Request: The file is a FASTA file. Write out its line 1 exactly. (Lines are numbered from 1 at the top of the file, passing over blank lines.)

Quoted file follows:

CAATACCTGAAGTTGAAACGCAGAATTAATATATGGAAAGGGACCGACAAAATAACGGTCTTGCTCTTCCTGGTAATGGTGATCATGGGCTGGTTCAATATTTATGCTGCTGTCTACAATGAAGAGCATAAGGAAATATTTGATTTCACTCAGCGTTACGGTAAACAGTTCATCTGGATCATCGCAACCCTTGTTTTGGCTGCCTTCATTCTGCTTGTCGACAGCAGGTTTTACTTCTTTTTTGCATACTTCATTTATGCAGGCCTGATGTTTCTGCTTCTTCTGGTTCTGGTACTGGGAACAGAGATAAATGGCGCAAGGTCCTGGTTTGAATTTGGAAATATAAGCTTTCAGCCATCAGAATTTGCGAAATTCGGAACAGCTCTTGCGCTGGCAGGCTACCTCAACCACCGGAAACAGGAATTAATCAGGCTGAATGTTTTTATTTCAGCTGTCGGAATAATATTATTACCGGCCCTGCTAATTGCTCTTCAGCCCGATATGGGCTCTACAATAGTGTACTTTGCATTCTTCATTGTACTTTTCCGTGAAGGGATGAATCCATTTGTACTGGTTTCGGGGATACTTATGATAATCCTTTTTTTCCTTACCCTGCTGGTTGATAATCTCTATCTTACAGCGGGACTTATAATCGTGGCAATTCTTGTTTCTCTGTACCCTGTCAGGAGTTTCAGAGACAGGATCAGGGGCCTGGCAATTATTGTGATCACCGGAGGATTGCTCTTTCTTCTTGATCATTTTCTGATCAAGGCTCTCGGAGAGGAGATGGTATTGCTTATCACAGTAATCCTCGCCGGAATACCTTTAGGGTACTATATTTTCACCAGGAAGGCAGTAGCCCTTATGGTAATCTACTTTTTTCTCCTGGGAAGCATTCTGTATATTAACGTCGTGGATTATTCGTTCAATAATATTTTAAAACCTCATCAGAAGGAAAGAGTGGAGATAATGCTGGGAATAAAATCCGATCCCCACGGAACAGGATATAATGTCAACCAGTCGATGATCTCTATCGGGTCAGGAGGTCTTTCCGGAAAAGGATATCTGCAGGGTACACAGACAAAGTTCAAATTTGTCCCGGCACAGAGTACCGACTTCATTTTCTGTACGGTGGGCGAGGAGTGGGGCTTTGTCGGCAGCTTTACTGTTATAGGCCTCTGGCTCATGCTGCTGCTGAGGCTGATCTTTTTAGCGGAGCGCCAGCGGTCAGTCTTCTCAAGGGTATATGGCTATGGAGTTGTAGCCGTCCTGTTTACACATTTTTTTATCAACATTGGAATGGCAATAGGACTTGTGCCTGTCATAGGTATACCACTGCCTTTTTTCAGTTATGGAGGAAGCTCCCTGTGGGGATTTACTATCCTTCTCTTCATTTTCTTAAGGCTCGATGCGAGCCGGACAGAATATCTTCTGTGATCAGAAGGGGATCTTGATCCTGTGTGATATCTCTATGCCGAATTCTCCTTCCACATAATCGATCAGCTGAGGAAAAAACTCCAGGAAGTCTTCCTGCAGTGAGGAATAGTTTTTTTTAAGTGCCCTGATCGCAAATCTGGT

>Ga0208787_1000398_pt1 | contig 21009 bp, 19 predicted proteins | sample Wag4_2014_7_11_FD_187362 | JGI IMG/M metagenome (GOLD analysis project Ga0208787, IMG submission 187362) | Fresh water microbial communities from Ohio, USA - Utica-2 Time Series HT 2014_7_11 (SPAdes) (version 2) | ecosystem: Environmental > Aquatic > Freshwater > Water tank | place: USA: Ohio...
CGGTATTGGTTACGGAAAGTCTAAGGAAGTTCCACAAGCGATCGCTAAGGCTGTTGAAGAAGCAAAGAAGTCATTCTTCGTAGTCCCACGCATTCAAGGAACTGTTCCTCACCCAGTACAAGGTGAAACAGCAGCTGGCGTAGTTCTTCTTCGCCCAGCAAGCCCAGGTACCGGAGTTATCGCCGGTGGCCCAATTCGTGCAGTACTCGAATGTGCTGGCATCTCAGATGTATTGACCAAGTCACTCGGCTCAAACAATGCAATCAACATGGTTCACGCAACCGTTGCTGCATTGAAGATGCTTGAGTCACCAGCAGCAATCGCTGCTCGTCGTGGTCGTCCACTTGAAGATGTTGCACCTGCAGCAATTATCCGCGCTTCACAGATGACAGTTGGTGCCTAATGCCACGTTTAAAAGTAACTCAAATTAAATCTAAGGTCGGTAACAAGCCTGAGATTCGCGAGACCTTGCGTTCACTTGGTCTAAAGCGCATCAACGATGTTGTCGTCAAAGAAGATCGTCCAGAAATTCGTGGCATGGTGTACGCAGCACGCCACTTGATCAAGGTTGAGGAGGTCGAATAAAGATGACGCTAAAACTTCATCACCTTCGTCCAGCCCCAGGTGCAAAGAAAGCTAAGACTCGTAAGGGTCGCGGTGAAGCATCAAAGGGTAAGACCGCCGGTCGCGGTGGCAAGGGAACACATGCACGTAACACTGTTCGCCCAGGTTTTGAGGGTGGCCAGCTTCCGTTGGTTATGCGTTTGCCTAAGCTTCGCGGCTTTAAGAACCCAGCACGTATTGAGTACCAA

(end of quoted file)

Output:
CAATACCTGAAGTTGAAACGCAGAATTAATATATGGAAAGGGACCGACAAAATAACGGTCTTGCTCTTCCTGGTAATGGTGATCATGGGCTGGTTCAATATTTATGCTGCTGTCTACAATGAAGAGCATAAGGAAATATTTGATTTCACTCAGCGTTACGGTAAACAGTTCATCTGGATCATCGCAACCCTTGTTTTGGCTGCCTTCATTCTGCTTGTCGACAGCAGGTTTTACTTCTTTTTTGCATACTTCATTTATGCAGGCCTGATGTTTCTGCTTCTTCTGGTTCTGGTACTGGGAACAGAGATAAATGGCGCAAGGTCCTGGTTTGAATTTGGAAATATAAGCTTTCAGCCATCAGAATTTGCGAAATTCGGAACAGCTCTTGCGCTGGCAGGCTACCTCAACCACCGGAAACAGGAATTAATCAGGCTGAATGTTTTTATTTCAGCTGTCGGAATAATATTATTACCGGCCCTGCTAATTGCTCTTCAGCCCGATATGGGCTCTACAATAGTGTACTTTGCATTCTTCATTGTACTTTTCCGTGAAGGGATGAATCCATTTGTACTGGTTTCGGGGATACTTATGATAATCCTTTTTTTCCTTACCCTGCTGGTTGATAATCTCTATCTTACAGCGGGACTTATAATCGTGGCAATTCTTGTTTCTCTGTACCCTGTCAGGAGTTTCAGAGACAGGATCAGGGGCCTGGCAATTATTGTGATCACCGGAGGATTGCTCTTTCTTCTTGATCATTTTCTGATCAAGGCTCTCGGAGAGGAGATGGTATTGCTTATCACAGTAATCCTCGCCGGAATACCTTTAGGGTACTATATTTTCACCAGGAAGGCAGTAGCCCTTATGGTAATCTACTTTTTTCTCCTGGGAAGCATTCTGTATATTAACGTCGTGGATTATTCGTTCAATAATATTTTAAAACCTCATCAGAAGGAAAGAGTGGAGATAATGCTGGGAATAAAATCCGATCCCCACGGAACAGGATATAATGTCAACCAGTCGATGATCTCTATCGGGTCAGGAGGTCTTTCCGGAAAAGGATATCTGCAGGGTACACAGACAAAGTTCAAATTTGTCCCGGCACAGAGTACCGACTTCATTTTCTGTACGGTGGGCGAGGAGTGGGGCTTTGTCGGCAGCTTTACTGTTATAGGCCTCTGGCTCATGCTGCTGCTGAGGCTGATCTTTTTAGCGGAGCGCCAGCGGTCAGTCTTCTCAAGGGTATATGGCTATGGAGTTGTAGCCGTCCTGTTTACACATTTTTTTATCAACATTGGAATGGCAATAGGACTTGTGCCTGTCATAGGTATACCACTGCCTTTTTTCAGTTATGGAGGAAGCTCCCTGTGGGGATTTACTATCCTTCTCTTCATTTTCTTAAGGCTCGATGCGAGCCGGACAGAATATCTTCTGTGATCAGAAGGGGATCTTGATCCTGTGTGATATCTCTATGCCGAATTCTCCTTCCACATAATCGATCAGCTGAGGAAAAAACTCCAGGAAGTCTTCCTGCAGTGAGGAATAGTTTTTTTTAAGTGCCCTGATCGCAAATCTGGT